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4QD-TEC: Electronics Circuits Reference Archive
Joystick Interfaces

This is a page of analogue interfaces for joysticks. Although these interfaces have been developed for use with 4QD's controllers they will have plenty of other uses. Also because of the development history, we have printed circuit boards available (either fully populated and tested) or bare boards) for these interfaces.

All of 4QD's Motor Controllers require a speed input (typically 0-4 volts) and a separate direction input, so that is what these interfaces provide. Circuits are provided but as some of these are quite large, as links rather than as embedded GIFs. The index allows you to jump direct to the appropriate section.

Single axis interface


The first interface is a single axes for the type of control often referred to as 'Wig-Wag': centre is off, move the input pot forward to move forward and backwards to reverse.
Circuit: gifs/jsi.gif

Since this circuit is also used in all the other versions of the interface I will give a detailed description of its operation. This one is intended for use with 4QD's NCC or Pro-120 series controllers which use a 9v internal supply, so the circuit is powered from this. However the supply voltage is not critical.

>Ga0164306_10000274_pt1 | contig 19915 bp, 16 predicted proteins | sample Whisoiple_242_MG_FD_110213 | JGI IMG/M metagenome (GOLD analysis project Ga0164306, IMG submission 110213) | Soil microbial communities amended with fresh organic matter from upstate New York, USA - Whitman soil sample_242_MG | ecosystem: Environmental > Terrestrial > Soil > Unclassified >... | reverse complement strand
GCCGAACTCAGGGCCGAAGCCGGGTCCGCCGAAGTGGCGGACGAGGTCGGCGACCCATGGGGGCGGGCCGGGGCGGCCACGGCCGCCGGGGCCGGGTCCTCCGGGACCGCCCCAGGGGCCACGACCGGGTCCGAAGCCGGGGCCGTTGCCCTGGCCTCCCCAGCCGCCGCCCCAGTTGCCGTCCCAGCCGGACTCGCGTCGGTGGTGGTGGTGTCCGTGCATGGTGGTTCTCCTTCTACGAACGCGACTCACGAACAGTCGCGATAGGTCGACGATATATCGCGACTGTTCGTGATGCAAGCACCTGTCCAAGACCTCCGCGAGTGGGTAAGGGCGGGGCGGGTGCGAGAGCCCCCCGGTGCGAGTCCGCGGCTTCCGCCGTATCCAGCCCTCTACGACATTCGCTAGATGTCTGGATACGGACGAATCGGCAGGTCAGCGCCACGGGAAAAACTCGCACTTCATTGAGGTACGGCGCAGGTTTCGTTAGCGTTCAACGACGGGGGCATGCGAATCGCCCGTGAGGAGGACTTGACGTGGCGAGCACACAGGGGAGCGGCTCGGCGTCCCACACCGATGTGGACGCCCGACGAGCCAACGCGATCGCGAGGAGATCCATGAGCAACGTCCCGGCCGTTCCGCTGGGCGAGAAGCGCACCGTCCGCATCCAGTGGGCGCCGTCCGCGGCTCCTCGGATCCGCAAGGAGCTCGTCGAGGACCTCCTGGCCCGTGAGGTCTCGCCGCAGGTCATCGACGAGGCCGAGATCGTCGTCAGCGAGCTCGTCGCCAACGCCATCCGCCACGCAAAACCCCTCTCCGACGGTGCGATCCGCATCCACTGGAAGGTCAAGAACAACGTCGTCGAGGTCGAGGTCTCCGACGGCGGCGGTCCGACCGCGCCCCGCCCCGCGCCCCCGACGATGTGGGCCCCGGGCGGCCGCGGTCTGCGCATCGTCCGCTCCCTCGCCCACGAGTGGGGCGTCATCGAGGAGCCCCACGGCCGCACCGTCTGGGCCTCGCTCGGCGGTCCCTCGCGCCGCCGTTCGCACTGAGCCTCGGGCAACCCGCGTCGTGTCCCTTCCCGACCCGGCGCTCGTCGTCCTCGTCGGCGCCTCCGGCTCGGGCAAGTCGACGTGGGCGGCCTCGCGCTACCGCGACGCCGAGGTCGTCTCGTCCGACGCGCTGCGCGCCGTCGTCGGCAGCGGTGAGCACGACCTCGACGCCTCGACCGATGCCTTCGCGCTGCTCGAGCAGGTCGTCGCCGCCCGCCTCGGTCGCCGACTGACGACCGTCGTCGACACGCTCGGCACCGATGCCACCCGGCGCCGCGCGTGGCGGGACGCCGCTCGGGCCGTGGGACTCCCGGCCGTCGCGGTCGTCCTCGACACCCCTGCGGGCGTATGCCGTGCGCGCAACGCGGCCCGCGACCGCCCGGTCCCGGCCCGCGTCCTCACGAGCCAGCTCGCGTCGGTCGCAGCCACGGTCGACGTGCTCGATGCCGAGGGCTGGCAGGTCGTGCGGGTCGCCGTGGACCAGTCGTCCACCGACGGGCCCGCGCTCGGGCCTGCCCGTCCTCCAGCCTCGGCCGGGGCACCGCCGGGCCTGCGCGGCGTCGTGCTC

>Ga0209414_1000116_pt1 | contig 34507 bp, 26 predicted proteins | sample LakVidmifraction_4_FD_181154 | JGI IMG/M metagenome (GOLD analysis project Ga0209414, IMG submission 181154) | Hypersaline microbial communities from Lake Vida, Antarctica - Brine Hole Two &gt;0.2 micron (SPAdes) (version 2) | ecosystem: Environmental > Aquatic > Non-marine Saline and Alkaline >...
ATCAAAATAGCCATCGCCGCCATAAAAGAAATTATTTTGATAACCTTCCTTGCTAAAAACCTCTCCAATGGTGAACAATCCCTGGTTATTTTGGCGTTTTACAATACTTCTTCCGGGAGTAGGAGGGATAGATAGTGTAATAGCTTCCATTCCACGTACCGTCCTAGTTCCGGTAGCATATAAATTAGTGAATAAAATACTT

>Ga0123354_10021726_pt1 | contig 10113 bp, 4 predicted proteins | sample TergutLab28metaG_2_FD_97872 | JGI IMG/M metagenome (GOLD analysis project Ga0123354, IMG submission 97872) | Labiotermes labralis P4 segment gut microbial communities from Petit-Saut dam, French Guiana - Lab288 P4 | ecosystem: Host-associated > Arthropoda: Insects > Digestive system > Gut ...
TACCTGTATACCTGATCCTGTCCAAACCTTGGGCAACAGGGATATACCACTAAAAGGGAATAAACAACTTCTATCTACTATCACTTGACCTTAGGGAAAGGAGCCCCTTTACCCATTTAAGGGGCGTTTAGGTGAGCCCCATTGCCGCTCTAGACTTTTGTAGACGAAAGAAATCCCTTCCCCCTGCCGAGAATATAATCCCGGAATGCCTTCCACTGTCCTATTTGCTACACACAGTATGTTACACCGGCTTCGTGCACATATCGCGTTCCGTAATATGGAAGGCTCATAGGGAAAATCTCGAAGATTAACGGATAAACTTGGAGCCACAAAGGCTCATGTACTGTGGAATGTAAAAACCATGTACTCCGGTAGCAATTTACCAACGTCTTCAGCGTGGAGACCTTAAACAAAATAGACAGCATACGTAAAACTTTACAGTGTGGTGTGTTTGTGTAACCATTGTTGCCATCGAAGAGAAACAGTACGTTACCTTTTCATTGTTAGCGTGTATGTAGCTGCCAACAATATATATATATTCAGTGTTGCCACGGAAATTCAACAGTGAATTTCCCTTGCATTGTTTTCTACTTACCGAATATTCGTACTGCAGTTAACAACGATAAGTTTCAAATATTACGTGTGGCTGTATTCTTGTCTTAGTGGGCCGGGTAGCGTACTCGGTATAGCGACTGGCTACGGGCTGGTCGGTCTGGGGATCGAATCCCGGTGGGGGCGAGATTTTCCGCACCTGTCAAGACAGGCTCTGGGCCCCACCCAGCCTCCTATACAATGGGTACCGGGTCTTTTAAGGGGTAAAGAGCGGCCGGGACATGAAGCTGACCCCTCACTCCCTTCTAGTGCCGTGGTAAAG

On the left is the 10K pot with a 10K in series with each leg, so that swinging the pot from maximum to minimum will swing the wiper from 3v to 6v. The centre position will be 4.5v, with a ± 1.5v swing. R3 and R12 are normally fitted but, on 4QD's circuit board, R10 and R2 may be fitted instead to reverse the action of the potentiometer.

R1 and the preset are optional and are for centring the input. However that is always best done by mechanical adjustment so the mechanical centre and true electrical centre coincide. These components also mean that, if a wiper wire to the input pot breaks, the circuit does not go to full speed but remains at zero (centre).

The IC used is a quad op-amp such as LM324. The first stage simply buffers the pot wiper. So we get 4.5v ±1.5v on pin 7. This is fed to the second and third sections of the chip which form a precision rectifier circuit. To understand this, consider only the base-emitter junction of the PNP transistor, which is used as an ordinary diode.